As the old saying goes, you win some, and you lose some. Well, I’m pretty sure that most of us would rather be on the “win some” side of the equation, especially when it comes to telemedicine grants. The good news is, there are plenty of grant opportunities out there, including the US Department of Health and Human Services, HRSA Telehealth Network Grant Program, the US Department of Agriculture’s Distance Learning and Telemedicine Grant, and opportunities through state agencies and foundations. But how do you position yourself for success? Let’s start with some tips on writing a successful telemedicine grant proposal:
- Start with a firm plan for delivering telemedicine – the most successful grant seekers build the project and then seek funding, not the other way around.
- Understand the requirements of each grant, and make sure that your organization and your project is eligible for funding.
- Develop a proposal team and a calendar for proposal writing upfront. Avoid last-minute work!
- Pay attention to the details, and submit ON TIME.
With these tips in mind, what can you be doing right now to get ready for telemedicine grant seeking? Start by preparing for the USDA’s equipment-only Distance Learning and Telemedicine Grant, which provides grants that range from $50,000 to $500,000. Once guidance is available, which will likely be in early April, read it thoroughly and confirm eligibility. Once you’ve determined that your organization and your project is eligible, focus first on determining your application’s objective score:
- Pull together a list of all physical locations included in the project, including sites within and external to your organization.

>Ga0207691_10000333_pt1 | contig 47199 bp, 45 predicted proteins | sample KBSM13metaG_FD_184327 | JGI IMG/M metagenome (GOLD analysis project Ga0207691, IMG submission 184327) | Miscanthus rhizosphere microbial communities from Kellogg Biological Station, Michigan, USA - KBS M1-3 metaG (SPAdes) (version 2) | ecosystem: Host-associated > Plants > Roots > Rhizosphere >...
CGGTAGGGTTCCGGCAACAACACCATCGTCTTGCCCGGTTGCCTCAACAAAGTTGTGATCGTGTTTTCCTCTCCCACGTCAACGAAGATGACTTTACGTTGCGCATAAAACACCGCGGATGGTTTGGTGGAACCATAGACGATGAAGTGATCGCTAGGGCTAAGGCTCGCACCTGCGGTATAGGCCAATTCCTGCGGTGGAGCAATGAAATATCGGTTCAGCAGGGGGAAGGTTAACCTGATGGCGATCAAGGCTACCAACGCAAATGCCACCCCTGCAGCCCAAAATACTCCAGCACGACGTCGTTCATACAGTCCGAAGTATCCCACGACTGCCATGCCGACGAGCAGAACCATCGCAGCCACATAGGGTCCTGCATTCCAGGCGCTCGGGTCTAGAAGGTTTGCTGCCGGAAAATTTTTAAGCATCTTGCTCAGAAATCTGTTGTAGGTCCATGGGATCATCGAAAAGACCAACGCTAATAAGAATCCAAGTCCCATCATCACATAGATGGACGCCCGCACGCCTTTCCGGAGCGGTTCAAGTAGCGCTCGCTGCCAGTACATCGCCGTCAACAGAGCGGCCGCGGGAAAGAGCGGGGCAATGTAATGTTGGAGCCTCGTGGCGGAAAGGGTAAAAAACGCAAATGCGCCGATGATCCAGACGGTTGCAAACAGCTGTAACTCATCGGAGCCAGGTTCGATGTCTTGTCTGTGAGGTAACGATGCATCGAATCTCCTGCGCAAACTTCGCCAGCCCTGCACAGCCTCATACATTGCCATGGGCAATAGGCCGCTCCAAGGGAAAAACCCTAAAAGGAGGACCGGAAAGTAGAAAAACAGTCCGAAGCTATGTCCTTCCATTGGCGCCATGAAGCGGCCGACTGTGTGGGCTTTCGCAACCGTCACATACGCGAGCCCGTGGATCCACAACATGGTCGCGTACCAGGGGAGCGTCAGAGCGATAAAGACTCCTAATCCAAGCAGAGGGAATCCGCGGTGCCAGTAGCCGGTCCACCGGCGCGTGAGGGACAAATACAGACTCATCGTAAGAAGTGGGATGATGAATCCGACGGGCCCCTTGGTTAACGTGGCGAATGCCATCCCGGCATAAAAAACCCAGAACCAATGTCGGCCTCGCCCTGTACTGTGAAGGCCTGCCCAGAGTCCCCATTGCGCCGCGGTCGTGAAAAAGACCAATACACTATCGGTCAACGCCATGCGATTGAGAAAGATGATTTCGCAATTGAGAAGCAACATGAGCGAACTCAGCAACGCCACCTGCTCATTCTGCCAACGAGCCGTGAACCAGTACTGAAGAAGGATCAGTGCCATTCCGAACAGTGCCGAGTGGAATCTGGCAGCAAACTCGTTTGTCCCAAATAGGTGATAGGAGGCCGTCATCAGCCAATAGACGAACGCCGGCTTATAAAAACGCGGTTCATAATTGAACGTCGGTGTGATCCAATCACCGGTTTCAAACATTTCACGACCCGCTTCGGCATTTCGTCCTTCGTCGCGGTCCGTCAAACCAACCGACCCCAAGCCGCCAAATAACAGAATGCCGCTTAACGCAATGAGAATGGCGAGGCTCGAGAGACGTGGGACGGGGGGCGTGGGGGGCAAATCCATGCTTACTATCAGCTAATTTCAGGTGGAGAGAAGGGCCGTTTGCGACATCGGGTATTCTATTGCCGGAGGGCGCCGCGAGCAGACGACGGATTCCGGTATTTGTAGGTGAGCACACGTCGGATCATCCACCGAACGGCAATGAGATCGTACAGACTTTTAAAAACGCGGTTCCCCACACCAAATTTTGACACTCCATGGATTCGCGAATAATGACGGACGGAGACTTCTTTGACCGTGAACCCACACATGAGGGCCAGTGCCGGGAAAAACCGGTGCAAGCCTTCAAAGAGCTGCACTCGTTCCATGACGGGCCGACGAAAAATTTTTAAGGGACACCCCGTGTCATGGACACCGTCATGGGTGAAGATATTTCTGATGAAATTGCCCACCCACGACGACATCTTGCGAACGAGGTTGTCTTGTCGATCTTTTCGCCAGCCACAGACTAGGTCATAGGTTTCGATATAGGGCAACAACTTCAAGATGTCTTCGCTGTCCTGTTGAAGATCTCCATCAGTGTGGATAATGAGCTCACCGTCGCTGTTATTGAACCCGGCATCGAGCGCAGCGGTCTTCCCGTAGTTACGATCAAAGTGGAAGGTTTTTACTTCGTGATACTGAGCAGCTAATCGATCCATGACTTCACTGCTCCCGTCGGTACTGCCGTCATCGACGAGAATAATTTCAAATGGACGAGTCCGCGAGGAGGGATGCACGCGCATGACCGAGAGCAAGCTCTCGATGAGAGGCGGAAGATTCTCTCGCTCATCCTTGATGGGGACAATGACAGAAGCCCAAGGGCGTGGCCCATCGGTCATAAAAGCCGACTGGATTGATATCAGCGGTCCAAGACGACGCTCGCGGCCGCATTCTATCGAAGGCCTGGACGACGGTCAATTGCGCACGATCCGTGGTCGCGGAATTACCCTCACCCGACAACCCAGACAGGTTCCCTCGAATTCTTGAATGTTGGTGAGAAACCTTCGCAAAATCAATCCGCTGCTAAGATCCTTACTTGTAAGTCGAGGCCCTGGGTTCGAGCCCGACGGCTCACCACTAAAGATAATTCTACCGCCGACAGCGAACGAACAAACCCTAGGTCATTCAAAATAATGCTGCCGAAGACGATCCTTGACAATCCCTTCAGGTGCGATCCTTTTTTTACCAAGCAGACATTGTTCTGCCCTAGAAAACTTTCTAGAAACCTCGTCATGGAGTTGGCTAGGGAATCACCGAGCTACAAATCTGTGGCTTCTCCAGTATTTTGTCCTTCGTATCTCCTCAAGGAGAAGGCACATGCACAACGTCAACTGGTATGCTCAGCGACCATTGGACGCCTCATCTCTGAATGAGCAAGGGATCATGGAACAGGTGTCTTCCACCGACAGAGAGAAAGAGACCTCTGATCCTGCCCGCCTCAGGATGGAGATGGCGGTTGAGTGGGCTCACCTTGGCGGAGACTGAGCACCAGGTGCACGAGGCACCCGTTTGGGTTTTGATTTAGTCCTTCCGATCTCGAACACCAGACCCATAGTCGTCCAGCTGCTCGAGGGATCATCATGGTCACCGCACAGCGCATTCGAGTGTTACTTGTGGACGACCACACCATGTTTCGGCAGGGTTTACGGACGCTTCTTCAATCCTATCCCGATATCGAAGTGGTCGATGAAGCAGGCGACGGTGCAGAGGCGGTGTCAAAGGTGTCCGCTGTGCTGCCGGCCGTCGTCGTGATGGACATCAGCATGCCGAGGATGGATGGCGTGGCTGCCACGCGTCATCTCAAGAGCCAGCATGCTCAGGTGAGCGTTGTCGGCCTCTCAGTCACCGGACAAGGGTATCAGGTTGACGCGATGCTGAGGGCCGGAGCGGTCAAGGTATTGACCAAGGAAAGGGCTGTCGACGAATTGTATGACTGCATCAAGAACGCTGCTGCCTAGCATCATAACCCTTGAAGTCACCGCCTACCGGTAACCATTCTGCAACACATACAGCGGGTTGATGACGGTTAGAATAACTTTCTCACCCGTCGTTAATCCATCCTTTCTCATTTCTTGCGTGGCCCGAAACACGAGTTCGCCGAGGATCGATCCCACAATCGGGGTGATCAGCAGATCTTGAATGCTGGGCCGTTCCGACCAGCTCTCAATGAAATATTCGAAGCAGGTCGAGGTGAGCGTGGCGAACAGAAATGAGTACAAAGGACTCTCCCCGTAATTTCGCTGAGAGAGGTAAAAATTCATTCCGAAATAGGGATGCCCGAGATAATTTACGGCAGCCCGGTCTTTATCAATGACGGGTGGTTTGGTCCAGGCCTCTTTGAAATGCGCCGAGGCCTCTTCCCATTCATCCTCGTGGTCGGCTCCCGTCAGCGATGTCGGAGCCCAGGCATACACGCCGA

- Follow the guidance to determine how rural each site is and calculate your rurality score.
- To determine economic need, use state or school district data to determine a free/reduced lunch rate for each site. Based on 2016 guidance, use school-specific data for K-12 school locations, and district data for all other sites. Follow the guidance to determine your economic need score.
- Assess resources and equipment needs and determine a budget and your matching funds, as a cash match is required. Calculate your match percentage and follow the guidance to determine your matching funds score.
- Are any of your sites on tribal jurisdictional area, or located in a Strike Force or Promise Zone community? If so, you may qualify for an additional 15 Special Consideration points.
Add your rurality, economic need, matching funds scores and, if applicable, an additional 15 Special Consideration points. If these points are equal to or exceed 100, you likely have a very competitive application on your hands!
So where do go from here? Once you’ve confirmed that you have a competitive objective score (again, about 100 points based on previous rounds of funding), begin working on the subjective portions of the grant. Tell your story! Be consistent and concise, and be sure to highlight the specific needs of your rural communities. Also, be sure to address every requirement – incomplete applications aren’t reviewed.
If you’d like more details on how you can get a head start on a USDA Distance Learning and Telemedicine grant proposal, please contact the Avizia Public Funding Team at email@example.com. Until then, here’s hoping you end up on the “win some” side of things for your next telemedicine grant!